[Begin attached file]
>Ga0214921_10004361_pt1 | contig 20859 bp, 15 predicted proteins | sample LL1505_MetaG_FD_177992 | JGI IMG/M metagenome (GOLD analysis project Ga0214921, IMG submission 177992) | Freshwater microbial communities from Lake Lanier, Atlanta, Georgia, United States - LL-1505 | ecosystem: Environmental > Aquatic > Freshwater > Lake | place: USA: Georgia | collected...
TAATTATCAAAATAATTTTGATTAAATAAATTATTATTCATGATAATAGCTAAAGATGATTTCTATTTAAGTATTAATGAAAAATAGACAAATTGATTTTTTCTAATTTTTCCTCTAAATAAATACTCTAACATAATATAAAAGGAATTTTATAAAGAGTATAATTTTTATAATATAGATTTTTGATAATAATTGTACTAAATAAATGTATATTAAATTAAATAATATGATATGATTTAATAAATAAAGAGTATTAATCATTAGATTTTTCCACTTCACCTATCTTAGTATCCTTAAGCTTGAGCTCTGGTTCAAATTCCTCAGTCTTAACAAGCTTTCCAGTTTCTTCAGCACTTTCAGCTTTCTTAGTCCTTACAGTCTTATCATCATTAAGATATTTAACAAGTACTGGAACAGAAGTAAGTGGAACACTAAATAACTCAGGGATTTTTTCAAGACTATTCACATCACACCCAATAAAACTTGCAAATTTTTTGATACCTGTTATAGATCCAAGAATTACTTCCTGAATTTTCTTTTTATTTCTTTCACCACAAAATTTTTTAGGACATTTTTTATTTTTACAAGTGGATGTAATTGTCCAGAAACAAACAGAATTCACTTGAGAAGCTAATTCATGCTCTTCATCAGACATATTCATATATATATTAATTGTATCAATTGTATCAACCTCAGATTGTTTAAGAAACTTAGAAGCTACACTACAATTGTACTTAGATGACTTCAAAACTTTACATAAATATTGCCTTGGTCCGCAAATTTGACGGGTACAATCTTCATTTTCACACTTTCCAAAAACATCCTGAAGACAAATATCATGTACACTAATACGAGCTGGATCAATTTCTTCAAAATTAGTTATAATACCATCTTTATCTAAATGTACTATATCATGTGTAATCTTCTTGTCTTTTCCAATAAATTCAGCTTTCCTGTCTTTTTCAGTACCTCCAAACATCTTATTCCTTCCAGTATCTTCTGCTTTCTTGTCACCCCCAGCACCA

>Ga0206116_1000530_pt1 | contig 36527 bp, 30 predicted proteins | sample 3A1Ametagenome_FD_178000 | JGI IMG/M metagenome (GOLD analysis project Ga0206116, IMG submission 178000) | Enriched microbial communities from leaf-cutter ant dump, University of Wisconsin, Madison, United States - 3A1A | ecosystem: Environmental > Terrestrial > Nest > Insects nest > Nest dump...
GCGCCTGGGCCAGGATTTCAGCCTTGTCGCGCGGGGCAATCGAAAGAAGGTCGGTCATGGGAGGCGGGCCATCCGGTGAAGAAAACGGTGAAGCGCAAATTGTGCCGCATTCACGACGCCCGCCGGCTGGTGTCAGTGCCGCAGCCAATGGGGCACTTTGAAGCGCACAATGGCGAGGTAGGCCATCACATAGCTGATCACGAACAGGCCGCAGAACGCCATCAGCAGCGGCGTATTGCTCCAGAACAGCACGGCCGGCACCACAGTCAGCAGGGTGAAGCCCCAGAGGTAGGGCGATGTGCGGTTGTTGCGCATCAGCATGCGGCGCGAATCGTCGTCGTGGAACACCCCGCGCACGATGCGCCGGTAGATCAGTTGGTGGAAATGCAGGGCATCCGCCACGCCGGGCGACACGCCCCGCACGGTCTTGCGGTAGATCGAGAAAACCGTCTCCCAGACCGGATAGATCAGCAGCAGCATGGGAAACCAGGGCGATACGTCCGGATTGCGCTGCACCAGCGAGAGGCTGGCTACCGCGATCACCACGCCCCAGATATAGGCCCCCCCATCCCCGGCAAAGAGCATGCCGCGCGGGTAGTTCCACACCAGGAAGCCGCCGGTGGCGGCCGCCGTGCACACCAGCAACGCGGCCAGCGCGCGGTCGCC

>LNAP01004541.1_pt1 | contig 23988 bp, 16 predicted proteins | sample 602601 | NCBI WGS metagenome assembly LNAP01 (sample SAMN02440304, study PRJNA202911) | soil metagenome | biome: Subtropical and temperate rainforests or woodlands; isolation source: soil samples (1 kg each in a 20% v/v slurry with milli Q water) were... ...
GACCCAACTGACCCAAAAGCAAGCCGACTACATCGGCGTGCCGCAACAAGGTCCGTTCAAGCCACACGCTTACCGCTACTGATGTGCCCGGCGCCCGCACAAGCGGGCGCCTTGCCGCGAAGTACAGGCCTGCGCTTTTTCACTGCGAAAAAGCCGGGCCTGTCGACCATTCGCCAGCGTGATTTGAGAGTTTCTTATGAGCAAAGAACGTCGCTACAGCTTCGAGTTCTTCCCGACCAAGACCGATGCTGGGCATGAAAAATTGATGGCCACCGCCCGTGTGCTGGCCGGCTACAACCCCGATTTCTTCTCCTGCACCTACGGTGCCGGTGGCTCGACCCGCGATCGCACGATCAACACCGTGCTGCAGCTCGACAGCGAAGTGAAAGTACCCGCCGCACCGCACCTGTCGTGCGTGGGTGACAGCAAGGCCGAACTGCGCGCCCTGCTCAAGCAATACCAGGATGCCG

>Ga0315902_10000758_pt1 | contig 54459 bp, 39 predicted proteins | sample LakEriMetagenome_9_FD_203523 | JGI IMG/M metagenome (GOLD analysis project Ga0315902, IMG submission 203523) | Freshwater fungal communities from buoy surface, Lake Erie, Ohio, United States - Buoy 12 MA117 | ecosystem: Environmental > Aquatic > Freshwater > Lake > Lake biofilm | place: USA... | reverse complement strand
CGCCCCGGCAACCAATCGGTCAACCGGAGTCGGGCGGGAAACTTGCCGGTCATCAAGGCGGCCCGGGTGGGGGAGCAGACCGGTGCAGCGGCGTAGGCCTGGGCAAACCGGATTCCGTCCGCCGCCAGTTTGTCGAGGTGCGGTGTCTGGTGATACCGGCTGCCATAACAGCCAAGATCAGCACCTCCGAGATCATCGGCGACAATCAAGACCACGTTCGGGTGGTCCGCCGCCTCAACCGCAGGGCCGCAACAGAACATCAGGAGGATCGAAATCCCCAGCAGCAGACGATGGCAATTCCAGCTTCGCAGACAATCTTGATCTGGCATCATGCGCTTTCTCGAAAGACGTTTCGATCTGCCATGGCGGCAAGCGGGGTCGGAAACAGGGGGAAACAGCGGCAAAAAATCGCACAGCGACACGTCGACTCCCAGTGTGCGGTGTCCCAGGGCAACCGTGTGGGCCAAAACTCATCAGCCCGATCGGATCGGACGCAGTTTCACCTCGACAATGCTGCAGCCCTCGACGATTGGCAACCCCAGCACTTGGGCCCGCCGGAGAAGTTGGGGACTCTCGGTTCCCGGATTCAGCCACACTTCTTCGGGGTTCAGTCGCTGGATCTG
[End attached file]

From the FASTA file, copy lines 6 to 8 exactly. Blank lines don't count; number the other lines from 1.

GACCCAACTGACCCAAAAGCAAGCCGACTACATCGGCGTGCCGCAACAAGGTCCGTTCAAGCCACACGCTTACCGCTACTGATGTGCCCGGCGCCCGCACAAGCGGGCGCCTTGCCGCGAAGTACAGGCCTGCGCTTTTTCACTGCGAAAAAGCCGGGCCTGTCGACCATTCGCCAGCGTGATTTGAGAGTTTCTTATGAGCAAAGAACGTCGCTACAGCTTCGAGTTCTTCCCGACCAAGACCGATGCTGGGCATGAAAAATTGATGGCCACCGCCCGTGTGCTGGCCGGCTACAACCCCGATTTCTTCTCCTGCACCTACGGTGCCGGTGGCTCGACCCGCGATCGCACGATCAACACCGTGCTGCAGCTCGACAGCGAAGTGAAAGTACCCGCCGCACCGCACCTGTCGTGCGTGGGTGACAGCAAGGCCGAACTGCGCGCCCTGCTCAAGCAATACCAGGATGCCG

>Ga0315902_10000758_pt1 | contig 54459 bp, 39 predicted proteins | sample LakEriMetagenome_9_FD_203523 | JGI IMG/M metagenome (GOLD analysis project Ga0315902, IMG submission 203523) | Freshwater fungal communities from buoy surface, Lake Erie, Ohio, United States - Buoy 12 MA117 | ecosystem: Environmental > Aquatic > Freshwater > Lake > Lake biofilm | place: USA... | reverse complement strand
CGCCCCGGCAACCAATCGGTCAACCGGAGTCGGGCGGGAAACTTGCCGGTCATCAAGGCGGCCCGGGTGGGGGAGCAGACCGGTGCAGCGGCGTAGGCCTGGGCAAACCGGATTCCGTCCGCCGCCAGTTTGTCGAGGTGCGGTGTCTGGTGATACCGGCTGCCATAACAGCCAAGATCAGCACCTCCGAGATCATCGGCGACAATCAAGACCACGTTCGGGTGGTCCGCCGCCTCAACCGCAGGGCCGCAACAGAACATCAGGAGGATCGAAATCCCCAGCAGCAGACGATGGCAATTCCAGCTTCGCAGACAATCTTGATCTGGCATCATGCGCTTTCTCGAAAGACGTTTCGATCTGCCATGGCGGCAAGCGGGGTCGGAAACAGGGGGAAACAGCGGCAAAAAATCGCACAGCGACACGTCGACTCCCAGTGTGCGGTGTCCCAGGGCAACCGTGTGGGCCAAAACTCATCAGCCCGATCGGATCGGACGCAGTTTCACCTCGACAATGCTGCAGCCCTCGACGATTGGCAACCCCAGCACTTGGGCCCGCCGGAGAAGTTGGGGACTCTCGGTTCCCGGATTCAGCCACACTTCTTCGGGGTTCAGTCGCTGGATCTG